1 min by cncdivi

The West Coast Office of Datron Dynamics recently reached out to me. They were eager to provide their customers with access to the G-Wizard Calculator. Datron machinery is unique or as they put it, ‘Unconventional’, primarily due to their very high-speed spindles. This feature can make ‘Feeds and Speeds’ quite challenging. Even for those with extensive experience using the typical VMCs found in manufacturing, very few would have previous experience with speeds exceeding, let’s say, 15000 rpm. This is where the concept of High Speed Machining comes into play. It needs to be noted that the G-Wizard worked exceptionally well for Datron Dynamics’ customers. With minimal or no training, they could easily achieve desired outcomes. Spotting an opportunity, I took the initiative and asked if I could witness the Datron machines in action. Here, I must admit, I’d been highly enamored by their high-speed machining videos for quite a while and was looking forward to this field trip to see the actual machinery.

Let’s get back to our Porsche analogy.  If Porsche were to build machining centers, what would they be like?  For starters, they’d be German Engineered, just like Datron.  Natch.  But I think they’d also adhere to Datron’s focus on being unconventional:

“Our unconventional approach to solving common manufacturing problems helps our customers stay competitive.” 
— Bill King, President

Porsche has always been a little bit different.  Their engines were air-cooled for a long time when others were water-cooled.  Turbo charging is something they delved into early on.  The 911 was rear engined instead of being mid-engined.  Six cylinders instead of 8 or 12.  A flat boxer design instead of a Vee.  The list goes on, and so it is with Datron.  Consider these unique features:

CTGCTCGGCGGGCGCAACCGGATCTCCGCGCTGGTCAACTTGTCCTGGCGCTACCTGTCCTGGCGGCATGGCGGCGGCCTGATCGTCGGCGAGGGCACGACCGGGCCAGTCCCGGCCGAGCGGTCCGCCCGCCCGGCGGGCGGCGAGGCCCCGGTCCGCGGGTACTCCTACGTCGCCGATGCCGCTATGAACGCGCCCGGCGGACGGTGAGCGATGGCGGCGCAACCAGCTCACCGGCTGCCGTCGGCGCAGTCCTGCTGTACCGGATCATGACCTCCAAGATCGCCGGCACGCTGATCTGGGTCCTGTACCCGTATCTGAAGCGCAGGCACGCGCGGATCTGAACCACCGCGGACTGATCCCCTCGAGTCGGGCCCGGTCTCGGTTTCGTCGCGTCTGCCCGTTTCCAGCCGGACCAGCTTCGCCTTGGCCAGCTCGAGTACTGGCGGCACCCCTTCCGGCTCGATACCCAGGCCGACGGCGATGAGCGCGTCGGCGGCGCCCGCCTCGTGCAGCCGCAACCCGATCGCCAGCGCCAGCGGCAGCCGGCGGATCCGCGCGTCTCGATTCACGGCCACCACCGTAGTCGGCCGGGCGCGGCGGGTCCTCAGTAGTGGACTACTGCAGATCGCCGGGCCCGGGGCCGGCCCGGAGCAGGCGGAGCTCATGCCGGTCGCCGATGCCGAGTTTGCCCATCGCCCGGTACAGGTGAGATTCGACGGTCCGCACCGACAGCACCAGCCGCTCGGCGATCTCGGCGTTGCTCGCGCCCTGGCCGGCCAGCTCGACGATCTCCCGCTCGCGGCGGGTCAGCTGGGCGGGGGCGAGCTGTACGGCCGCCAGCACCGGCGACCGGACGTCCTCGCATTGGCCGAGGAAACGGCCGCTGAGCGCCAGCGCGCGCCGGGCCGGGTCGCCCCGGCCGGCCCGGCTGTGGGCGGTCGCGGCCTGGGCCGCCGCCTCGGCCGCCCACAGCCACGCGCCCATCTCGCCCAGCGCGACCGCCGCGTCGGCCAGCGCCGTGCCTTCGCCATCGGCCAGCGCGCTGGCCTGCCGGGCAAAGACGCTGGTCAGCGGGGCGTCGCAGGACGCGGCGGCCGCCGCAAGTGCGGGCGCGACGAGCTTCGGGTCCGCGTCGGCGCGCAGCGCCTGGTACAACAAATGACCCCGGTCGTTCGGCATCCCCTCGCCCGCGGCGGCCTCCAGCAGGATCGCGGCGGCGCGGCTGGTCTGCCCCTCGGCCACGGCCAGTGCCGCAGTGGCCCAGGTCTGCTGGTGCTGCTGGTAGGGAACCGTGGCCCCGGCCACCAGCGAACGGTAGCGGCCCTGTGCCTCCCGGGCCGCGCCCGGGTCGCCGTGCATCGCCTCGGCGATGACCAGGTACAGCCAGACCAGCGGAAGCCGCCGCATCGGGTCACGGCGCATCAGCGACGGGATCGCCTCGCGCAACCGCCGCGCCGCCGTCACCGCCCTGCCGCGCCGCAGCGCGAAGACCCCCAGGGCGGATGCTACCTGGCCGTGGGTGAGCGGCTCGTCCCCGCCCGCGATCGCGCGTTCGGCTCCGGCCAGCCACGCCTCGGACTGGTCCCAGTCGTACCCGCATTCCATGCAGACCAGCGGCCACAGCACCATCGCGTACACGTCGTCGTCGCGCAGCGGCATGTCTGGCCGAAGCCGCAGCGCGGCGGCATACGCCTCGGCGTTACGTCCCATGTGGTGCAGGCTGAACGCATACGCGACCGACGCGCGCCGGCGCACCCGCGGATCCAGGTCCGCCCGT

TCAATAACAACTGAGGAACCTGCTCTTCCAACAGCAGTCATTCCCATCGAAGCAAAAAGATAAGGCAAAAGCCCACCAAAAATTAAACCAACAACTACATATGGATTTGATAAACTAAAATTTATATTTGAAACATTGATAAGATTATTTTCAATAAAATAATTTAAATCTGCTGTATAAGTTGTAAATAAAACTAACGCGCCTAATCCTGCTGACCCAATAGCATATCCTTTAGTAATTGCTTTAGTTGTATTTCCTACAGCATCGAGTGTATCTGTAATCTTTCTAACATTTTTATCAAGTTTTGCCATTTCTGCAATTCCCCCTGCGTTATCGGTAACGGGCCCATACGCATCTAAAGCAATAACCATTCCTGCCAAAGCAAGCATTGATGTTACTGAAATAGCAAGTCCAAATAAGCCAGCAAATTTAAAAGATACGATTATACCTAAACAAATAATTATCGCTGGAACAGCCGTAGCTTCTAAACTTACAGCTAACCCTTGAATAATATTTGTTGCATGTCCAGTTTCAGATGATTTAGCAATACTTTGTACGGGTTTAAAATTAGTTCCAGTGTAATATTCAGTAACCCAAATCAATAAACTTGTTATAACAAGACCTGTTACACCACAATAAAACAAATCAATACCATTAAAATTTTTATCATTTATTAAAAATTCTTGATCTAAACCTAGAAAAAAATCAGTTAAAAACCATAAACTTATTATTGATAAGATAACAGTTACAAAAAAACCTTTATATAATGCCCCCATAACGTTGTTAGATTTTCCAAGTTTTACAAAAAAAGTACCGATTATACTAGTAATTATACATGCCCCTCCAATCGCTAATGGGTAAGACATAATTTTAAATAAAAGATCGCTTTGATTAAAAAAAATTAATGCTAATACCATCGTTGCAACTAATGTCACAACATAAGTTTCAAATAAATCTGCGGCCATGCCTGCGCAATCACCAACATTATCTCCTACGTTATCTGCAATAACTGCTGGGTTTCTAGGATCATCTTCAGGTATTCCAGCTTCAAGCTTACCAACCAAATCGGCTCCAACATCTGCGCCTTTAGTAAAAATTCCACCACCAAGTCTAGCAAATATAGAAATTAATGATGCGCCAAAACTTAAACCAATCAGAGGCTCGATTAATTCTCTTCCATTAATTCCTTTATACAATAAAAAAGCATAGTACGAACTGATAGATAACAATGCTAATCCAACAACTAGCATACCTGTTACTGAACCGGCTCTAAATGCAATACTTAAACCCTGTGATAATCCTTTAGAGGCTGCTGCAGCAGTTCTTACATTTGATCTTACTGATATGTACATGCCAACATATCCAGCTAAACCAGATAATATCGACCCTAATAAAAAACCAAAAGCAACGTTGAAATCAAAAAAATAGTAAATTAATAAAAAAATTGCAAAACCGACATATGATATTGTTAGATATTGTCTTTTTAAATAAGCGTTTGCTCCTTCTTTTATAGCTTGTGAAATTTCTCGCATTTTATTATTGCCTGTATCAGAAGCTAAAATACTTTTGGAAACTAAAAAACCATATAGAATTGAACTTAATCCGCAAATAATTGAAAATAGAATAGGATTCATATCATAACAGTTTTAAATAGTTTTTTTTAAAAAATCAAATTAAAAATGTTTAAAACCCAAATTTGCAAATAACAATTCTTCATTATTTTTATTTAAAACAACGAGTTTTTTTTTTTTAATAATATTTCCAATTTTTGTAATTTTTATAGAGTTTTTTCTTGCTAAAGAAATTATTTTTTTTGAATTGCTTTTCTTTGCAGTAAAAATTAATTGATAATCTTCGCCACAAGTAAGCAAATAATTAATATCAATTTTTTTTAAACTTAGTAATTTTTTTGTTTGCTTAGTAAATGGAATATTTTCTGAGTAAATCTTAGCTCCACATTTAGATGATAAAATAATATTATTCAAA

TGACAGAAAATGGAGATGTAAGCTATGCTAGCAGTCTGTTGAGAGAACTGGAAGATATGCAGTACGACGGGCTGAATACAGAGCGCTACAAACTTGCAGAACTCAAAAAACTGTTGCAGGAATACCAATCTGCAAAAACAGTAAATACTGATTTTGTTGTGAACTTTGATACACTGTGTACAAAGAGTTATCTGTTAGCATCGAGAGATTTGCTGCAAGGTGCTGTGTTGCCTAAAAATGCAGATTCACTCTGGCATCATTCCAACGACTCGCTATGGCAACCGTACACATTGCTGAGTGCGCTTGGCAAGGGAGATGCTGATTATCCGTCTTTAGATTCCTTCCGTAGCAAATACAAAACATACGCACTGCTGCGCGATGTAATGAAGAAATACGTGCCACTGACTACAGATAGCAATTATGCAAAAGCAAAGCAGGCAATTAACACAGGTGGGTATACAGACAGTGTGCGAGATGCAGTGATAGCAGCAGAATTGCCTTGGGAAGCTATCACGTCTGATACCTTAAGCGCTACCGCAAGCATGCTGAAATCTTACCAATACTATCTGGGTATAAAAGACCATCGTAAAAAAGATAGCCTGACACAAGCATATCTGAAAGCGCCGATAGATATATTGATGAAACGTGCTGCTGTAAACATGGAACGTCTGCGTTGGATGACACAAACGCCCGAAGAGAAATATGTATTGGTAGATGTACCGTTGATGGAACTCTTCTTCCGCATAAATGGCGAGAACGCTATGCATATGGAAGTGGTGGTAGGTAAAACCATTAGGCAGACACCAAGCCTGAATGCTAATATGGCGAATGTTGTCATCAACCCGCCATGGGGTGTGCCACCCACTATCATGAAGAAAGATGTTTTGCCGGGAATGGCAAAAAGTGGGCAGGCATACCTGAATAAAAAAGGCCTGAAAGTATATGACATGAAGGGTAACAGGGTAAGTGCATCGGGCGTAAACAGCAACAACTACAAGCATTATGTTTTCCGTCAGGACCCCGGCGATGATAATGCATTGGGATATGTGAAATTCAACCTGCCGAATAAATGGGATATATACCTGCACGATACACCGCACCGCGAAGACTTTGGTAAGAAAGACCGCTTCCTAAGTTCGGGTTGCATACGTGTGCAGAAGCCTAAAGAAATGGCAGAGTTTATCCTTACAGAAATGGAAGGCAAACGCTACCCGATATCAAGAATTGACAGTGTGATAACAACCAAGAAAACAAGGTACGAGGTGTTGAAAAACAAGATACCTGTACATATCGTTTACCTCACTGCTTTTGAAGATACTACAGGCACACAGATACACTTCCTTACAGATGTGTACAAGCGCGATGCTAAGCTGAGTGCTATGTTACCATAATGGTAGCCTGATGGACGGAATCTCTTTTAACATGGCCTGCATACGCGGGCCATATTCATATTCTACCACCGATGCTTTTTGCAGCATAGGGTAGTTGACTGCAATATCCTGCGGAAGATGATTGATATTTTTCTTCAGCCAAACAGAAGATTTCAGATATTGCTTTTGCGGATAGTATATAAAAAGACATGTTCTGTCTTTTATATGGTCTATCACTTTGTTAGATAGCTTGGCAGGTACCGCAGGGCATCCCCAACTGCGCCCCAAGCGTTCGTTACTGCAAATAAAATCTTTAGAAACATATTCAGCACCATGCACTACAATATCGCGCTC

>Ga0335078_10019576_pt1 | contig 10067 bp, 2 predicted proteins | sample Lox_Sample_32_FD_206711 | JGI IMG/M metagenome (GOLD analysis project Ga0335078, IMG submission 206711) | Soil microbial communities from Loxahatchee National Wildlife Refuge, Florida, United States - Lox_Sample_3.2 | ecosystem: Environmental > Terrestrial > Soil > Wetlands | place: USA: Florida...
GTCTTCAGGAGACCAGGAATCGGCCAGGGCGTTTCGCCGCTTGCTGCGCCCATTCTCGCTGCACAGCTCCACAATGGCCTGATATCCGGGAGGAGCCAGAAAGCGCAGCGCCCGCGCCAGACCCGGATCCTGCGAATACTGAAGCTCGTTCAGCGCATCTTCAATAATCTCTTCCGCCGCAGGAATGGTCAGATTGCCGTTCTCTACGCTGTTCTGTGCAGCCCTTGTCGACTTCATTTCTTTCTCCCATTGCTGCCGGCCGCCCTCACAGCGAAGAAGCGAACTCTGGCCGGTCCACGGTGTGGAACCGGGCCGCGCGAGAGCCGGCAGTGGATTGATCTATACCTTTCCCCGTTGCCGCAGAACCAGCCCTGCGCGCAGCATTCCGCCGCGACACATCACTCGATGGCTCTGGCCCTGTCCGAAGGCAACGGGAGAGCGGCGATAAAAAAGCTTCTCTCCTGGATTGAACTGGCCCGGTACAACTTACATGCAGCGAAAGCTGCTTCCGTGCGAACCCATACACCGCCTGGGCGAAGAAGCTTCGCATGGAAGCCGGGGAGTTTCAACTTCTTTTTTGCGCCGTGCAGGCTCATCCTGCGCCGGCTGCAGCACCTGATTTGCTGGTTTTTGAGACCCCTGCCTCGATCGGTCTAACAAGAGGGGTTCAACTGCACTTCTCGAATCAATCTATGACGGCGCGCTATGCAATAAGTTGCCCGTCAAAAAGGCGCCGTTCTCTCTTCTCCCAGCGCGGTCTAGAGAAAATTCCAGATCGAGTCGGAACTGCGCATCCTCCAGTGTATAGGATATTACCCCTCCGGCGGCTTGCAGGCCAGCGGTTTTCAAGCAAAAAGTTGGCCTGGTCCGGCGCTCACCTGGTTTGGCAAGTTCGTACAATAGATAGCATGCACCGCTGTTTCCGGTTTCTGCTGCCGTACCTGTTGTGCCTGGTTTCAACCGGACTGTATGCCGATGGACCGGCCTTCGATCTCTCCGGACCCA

–  Gantry design instead of the more conventional mill arrangement.

–  Granite or polymer concrete base instead of cast iron.  It looks like a big surface plate sitting there.

–  Ethanol spray for coolant instead of more conventional coolants.  The parts come off the machine dry and very clean.  In fact they are sterile, which is a big plus for the medical industry, one of their big focuses.

–  High Speed Machining to the core.  The spindles on these machines go to as much as 60,000 rpm.

–  Custom tooling and workholding solutions optimized for the machines.

–  Custom Windows-based controller with a number of very slick enhancements over conventional CNC controls that I’ll talk about in a moment.

These are just a few of the things I noticed during my visit, I’m sure the Datron people could go on at much greater length about what makes their machines special, but you get the idea.

Purpose-Built D5 for Dental CNC

The West Coast office had two machines on the floor.  Let’s start with the one we spent the least time on, which is called a D5.  It’s been purpose-built for the dental market and is absolutely loaded with time-saving technology.  First up is the front panel:


Chris fires up the Datron D5…

I don’t know if you can tell, but the front panel is actually an Apple iPad.  It’s been optimized for the Dental audience.  You can even pop it out of the dock and take it with you to your desk to monitor what the machine is doing.  A GoPro camera can be mounted inside the cabinet to show live video of what’s happening.  This machine takes pallets that they call “pucks”, because they’re round.  You can load it with up to 8 pucks and each puck can do 3 dental implants.  The machine has full 5-Axis capability, a toolchanger, and (of course!) a very high speed spindle.  It’s quite a little power house and extremely compact.  I could see these things grinding out all sorts of small parts all day long if you were so minded.

The M8 Cube

The second machine on the floor is called an “M8 Cube”.  This is the Dream Machine for all you wanna-be Tony Stark Ironman types out there.  The perfect tool to prototype anything in record time.  It is extremely popular with various companies who prototype consumer electronics and a variety of other products.